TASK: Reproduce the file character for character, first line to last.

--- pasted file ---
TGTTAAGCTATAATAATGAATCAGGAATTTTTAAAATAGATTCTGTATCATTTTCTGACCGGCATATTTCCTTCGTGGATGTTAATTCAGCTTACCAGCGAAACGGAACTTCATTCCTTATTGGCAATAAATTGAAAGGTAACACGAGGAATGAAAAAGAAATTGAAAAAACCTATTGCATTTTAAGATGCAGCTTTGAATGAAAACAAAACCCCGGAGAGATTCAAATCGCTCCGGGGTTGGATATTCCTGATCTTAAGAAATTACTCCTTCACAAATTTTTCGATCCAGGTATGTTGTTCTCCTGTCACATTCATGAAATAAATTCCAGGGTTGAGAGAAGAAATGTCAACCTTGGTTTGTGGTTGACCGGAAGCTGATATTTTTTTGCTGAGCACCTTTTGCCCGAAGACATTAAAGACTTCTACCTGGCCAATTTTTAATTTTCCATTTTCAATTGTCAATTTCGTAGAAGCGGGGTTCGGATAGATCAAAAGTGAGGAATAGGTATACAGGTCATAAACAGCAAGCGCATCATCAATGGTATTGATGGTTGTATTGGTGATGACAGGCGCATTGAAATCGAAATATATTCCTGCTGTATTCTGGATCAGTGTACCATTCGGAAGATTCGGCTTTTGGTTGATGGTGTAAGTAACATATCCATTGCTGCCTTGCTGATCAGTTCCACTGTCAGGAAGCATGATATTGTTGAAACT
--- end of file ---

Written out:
TGTTAAGCTATAATAATGAATCAGGAATTTTTAAAATAGATTCTGTATCATTTTCTGACCGGCATATTTCCTTCGTGGATGTTAATTCAGCTTACCAGCGAAACGGAACTTCATTCCTTATTGGCAATAAATTGAAAGGTAACACGAGGAATGAAAAAGAAATTGAAAAAACCTATTGCATTTTAAGATGCAGCTTTGAATGAAAACAAAACCCCGGAGAGATTCAAATCGCTCCGGGGTTGGATATTCCTGATCTTAAGAAATTACTCCTTCACAAATTTTTCGATCCAGGTATGTTGTTCTCCTGTCACATTCATGAAATAAATTCCAGGGTTGAGAGAAGAAATGTCAACCTTGGTTTGTGGTTGACCGGAAGCTGATATTTTTTTGCTGAGCACCTTTTGCCCGAAGACATTAAAGACTTCTACCTGGCCAATTTTTAATTTTCCATTTTCAATTGTCAATTTCGTAGAAGCGGGGTTCGGATAGATCAAAAGTGAGGAATAGGTATACAGGTCATAAACAGCAAGCGCATCATCAATGGTATTGATGGTTGTATTGGTGATGACAGGCGCATTGAAATCGAAATATATTCCTGCTGTATTCTGGATCAGTGTACCATTCGGAAGATTCGGCTTTTGGTTGATGGTGTAAGTAACATATCCATTGCTGCCTTGCTGATCAGTTCCACTGTCAGGAAGCATGATATTGTTGAAACT